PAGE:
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Respiratory diseases caused by fungi

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Presentation on theme: "Respiratory diseases caused by fungi"— Presentation transcript:

1 Respiratory diseases caused by fungi
Dr Ghazi Farhan Haji Cardiologist

2 The majority of fungi encountered by humans are harmless , but in certain circumstances some species may infect human tissue, promoting damaging allergic reactions or producing toxins. Mycosis' is the term used to describe disease caused by fungal infection. (Aspergillus fumigatus) Other fungal infections: Pulmonary mucormycosis . Histoplasmosis, coccidioidomycosis, blastomycosis cryptococcosis

3 Most cases of bronchopulmonary aspergillosis are caused by Aspergillus fumigatus
Classification of bronchopulmonary aspergillosis 1-Allergic bronchopulmonary aspergillosis (asthmatic pulmonary eosinophilia) 2-Extrinsic allergic alveolitis (Aspergillus clavatus) 3-Intracavitary aspergilloma 4-Invasive pulmonary aspergillosis 5-Chronic and subacute pulmonary aspergillosis



6 Factors predisposing to fungal disease
@ Diabetes mellitus @Chronic alcoholism @HIV and AIDS @Corticosteroids and other immunosuppressant medication @Radiotherapy

7 Allergic bronchopulmonary aspergillosis (ABPA)
ABPA is a hypersensitivity reaction to fungal spores, which may complicate asthma and cystic fibrosis. It is a recognised cause of pulmonary eosinophilia . The prevalence of ABPA is approximately 1-2% in asthma and 5-10% in CF.

8 2-Proximal bronchiectasis
Clinical features and investigations Features of allergic bronchopulmonary aspergillosis 1-Asthma (in the majority of cases) fever, breathlessness, cough productive 2-Proximal bronchiectasis 3-Positive skin test to an extract of A. fumigatus 4-Elevated total serum IgE 5-Peripheral blood eosinophilia 6-Presence or history of chest X-ray abnormalities 7-Fungal hyphae of A. fumigatus on microscopic examination of sputum

9 Management 1-Regular low-dose oral corticosteroids (prednisolone mg daily) 2-In some patients, Itraconazole (400 mg/day) allows to a reduction in oral steroids; 3-The use of specific anti-IgE monoclonal antibodies is under consideration. Exacerbations, particularly when associated with new chest X-ray changes, should be treated promptly with prednisolone mg daily and physiotherapy. .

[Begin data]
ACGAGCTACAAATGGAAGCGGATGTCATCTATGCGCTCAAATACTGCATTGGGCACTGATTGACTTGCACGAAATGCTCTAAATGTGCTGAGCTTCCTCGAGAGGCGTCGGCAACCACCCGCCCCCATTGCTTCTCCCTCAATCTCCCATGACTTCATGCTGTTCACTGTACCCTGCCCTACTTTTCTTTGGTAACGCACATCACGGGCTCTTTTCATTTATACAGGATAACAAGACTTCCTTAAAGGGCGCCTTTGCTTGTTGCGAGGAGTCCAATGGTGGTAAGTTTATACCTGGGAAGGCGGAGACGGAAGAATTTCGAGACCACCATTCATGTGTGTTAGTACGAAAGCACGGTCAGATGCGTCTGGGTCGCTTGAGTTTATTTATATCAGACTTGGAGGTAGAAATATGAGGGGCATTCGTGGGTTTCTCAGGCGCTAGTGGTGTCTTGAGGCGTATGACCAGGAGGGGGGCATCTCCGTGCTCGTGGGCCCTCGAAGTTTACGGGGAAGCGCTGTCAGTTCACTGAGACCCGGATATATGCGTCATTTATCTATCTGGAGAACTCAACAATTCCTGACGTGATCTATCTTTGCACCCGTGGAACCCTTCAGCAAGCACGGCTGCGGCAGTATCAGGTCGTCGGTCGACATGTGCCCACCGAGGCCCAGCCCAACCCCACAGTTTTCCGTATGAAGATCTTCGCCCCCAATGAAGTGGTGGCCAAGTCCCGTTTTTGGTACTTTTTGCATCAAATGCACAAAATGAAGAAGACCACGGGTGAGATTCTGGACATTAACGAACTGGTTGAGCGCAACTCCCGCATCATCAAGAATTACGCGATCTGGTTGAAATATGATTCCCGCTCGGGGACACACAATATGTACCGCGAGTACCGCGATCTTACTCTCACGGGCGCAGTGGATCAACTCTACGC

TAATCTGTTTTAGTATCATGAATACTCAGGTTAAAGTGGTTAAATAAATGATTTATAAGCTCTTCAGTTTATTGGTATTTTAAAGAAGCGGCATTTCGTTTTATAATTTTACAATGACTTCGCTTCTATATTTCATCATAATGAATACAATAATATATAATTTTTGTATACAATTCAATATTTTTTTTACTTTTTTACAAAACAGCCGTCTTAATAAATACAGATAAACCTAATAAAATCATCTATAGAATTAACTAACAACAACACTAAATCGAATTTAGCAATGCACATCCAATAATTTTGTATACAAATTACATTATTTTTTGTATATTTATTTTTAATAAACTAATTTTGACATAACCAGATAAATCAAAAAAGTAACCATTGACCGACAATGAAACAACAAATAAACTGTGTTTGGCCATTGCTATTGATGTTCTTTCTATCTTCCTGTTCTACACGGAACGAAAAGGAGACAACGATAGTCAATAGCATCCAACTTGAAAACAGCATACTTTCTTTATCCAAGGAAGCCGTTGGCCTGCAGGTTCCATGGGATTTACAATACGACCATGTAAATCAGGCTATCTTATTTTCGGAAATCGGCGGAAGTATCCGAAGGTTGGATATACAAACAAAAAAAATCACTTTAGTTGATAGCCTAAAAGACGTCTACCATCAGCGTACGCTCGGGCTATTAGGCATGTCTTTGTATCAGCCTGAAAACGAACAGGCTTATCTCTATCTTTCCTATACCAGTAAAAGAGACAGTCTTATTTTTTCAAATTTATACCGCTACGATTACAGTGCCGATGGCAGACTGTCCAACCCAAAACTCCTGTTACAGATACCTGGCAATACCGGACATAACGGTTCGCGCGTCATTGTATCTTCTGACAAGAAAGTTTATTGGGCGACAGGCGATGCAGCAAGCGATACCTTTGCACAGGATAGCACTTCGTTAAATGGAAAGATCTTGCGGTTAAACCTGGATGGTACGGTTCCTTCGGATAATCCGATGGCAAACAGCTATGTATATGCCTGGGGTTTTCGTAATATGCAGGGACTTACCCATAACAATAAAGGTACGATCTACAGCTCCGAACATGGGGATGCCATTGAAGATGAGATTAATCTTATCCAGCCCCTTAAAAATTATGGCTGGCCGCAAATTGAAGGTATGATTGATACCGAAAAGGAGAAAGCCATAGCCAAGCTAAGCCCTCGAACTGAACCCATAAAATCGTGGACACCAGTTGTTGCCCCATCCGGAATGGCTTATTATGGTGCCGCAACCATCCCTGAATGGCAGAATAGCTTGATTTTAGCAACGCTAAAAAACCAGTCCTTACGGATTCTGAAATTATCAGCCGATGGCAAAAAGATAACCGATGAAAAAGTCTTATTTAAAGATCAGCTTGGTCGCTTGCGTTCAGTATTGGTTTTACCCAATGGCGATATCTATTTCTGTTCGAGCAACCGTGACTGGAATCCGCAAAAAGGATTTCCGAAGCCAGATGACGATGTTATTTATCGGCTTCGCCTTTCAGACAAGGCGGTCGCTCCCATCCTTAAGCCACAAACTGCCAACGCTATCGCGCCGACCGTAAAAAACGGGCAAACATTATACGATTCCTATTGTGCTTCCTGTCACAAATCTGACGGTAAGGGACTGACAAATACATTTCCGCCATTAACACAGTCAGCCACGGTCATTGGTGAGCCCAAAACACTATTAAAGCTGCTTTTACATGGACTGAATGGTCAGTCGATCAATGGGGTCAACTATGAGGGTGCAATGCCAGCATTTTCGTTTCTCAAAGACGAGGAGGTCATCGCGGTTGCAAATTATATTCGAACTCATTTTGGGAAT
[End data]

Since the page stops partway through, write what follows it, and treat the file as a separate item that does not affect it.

10 Aspergilloma Inhaled Aspergillus may lodge and germinate in areas of damaged lung tissue forming a fungal ball or aspergilloma. The upper lobes are most frequently involved, and fungal balls readily form in tuberculous cavities..




14 Clinical features and diagnosis
#often asymptomatic, and are identified incidentally on chest X-ray. The fungal ball produces a tumour-like opacity on X-ray (presence of a crescent ),they may cause recurrent haemoptysis # HRCT is more sensitive .#Elevated serum precipitins to A. fumigatus are found in virtually all patients. #Sputum microscopy typically demonstrates hyphal and is usually positive on culture. #skin hypersensitivity to extracts of A. fumigatus.

15 Management @Asymptomatic cases do not require treatment. Specific antifungal therapy is of no value and steroids may predispose to complicated by haemoptysis should be excised those unfit for surgery, palliative procedures range from local instillation of amphotericin B to bronchial artery embolisation.

16 Invasive pulmonary aspergillosis (IPA) Risk factors for invasive aspergillosis
1-Neutropenia 2-Prolonged high dose corticosteroid therapy 3-Leukaemia and other haematological malignancies 4-Cytotoxic chemotherapy 5-Advanced HIV disease 6-Severe COPD 7-Critically ill patients on intensive care units

17 Clinical features Acute IPA causes a severe necrotising pneumonia, and must be considered in any immunocompromised patient who develops : fever, new respiratory symptoms (particularly pleural pain or haemoptysis) or a pleural rub. Invasion of pulmonary vessels causes thrombosis and infarction, and systemic spread may occur to the brain, heart, kidneys and other organs. .

18 Diagnosis @HRCT characteristically shows macronodules (usually ≥ 1 cm) Dense, well-circumscribed lesion(s) with or without a halo sign -Air crescent sign-Cavity @Culture or histopathological evidence of Aspergillus in diseased tissue gives a definitive diagnosis by bronchoscopy. @detection of Aspergillus cell wall components in blood or BAL fluid, and Aspergillus DNA by PCR.

19 Management and prevention
$IPA carries a high mortality rate, especially if treatment is delayed. #The treatment of choice is -Itraconazole. #Second-line agents include lipid-associated amphotericin #Response is assessed both clinically and radiologically. Patients at risk of Aspergillus should be nursed in rooms with high-efficiency particulate air filters OR wear a mask Itraconazole (200 mg/day) may be prescribed for primary prophylaxis.

20 Thank you for attention

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